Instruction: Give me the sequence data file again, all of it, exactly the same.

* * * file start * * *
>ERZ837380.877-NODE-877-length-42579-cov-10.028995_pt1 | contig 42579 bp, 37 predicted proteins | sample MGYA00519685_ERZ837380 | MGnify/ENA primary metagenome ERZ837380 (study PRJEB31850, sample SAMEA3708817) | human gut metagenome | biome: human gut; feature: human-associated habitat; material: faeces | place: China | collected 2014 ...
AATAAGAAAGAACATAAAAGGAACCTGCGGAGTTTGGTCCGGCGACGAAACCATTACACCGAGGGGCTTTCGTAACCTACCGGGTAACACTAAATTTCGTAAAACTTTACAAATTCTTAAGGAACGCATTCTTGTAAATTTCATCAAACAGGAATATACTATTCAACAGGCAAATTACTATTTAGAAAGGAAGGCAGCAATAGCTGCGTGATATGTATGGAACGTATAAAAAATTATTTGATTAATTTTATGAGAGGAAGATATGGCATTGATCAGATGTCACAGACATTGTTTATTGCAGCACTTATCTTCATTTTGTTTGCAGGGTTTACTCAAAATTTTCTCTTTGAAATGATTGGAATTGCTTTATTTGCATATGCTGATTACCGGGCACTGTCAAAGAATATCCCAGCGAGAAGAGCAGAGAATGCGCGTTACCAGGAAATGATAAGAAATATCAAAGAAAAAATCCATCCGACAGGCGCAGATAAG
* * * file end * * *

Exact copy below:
>ERZ837380.877-NODE-877-length-42579-cov-10.028995_pt1 | contig 42579 bp, 37 predicted proteins | sample MGYA00519685_ERZ837380 | MGnify/ENA primary metagenome ERZ837380 (study PRJEB31850, sample SAMEA3708817) | human gut metagenome | biome: human gut; feature: human-associated habitat; material: faeces | place: China | collected 2014 ...
AATAAGAAAGAACATAAAAGGAACCTGCGGAGTTTGGTCCGGCGACGAAACCATTACACCGAGGGGCTTTCGTAACCTACCGGGTAACACTAAATTTCGTAAAACTTTACAAATTCTTAAGGAACGCATTCTTGTAAATTTCATCAAACAGGAATATACTATTCAACAGGCAAATTACTATTTAGAAAGGAAGGCAGCAATAGCTGCGTGATATGTATGGAACGTATAAAAAATTATTTGATTAATTTTATGAGAGGAAGATATGGCATTGATCAGATGTCACAGACATTGTTTATTGCAGCACTTATCTTCATTTTGTTTGCAGGGTTTACTCAAAATTTTCTCTTTGAAATGATTGGAATTGCTTTATTTGCATATGCTGATTACCGGGCACTGTCAAAGAATATCCCAGCGAGAAGAGCAGAGAATGCGCGTTACCAGGAAATGATAAGAAATATCAAAGAAAAAATCCATCCGACAGGCGCAGATAAG